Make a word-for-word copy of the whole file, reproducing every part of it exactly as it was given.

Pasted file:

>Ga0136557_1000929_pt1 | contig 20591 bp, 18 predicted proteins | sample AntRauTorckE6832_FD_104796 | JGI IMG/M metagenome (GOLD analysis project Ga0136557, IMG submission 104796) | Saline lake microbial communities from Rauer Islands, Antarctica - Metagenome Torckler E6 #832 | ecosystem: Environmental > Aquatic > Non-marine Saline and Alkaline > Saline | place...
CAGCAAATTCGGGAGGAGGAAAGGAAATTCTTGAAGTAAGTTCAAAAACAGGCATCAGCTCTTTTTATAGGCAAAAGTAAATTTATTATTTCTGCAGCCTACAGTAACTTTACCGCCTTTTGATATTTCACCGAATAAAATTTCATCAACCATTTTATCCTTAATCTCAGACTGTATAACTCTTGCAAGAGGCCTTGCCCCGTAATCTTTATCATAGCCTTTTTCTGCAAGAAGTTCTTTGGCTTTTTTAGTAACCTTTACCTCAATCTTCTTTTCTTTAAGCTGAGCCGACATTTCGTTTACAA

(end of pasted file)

>Ga0136557_1000929_pt1 | contig 20591 bp, 18 predicted proteins | sample AntRauTorckE6832_FD_104796 | JGI IMG/M metagenome (GOLD analysis project Ga0136557, IMG submission 104796) | Saline lake microbial communities from Rauer Islands, Antarctica - Metagenome Torckler E6 #832 | ecosystem: Environmental > Aquatic > Non-marine Saline and Alkaline > Saline | place...
CAGCAAATTCGGGAGGAGGAAAGGAAATTCTTGAAGTAAGTTCAAAAACAGGCATCAGCTCTTTTTATAGGCAAAAGTAAATTTATTATTTCTGCAGCCTACAGTAACTTTACCGCCTTTTGATATTTCACCGAATAAAATTTCATCAACCATTTTATCCTTAATCTCAGACTGTATAACTCTTGCAAGAGGCCTTGCCCCGTAATCTTTATCATAGCCTTTTTCTGCAAGAAGTTCTTTGGCTTTTTTAGTAACCTTTACCTCAATCTTCTTTTCTTTAAGCTGAGCCGACATTTCGTTTACAA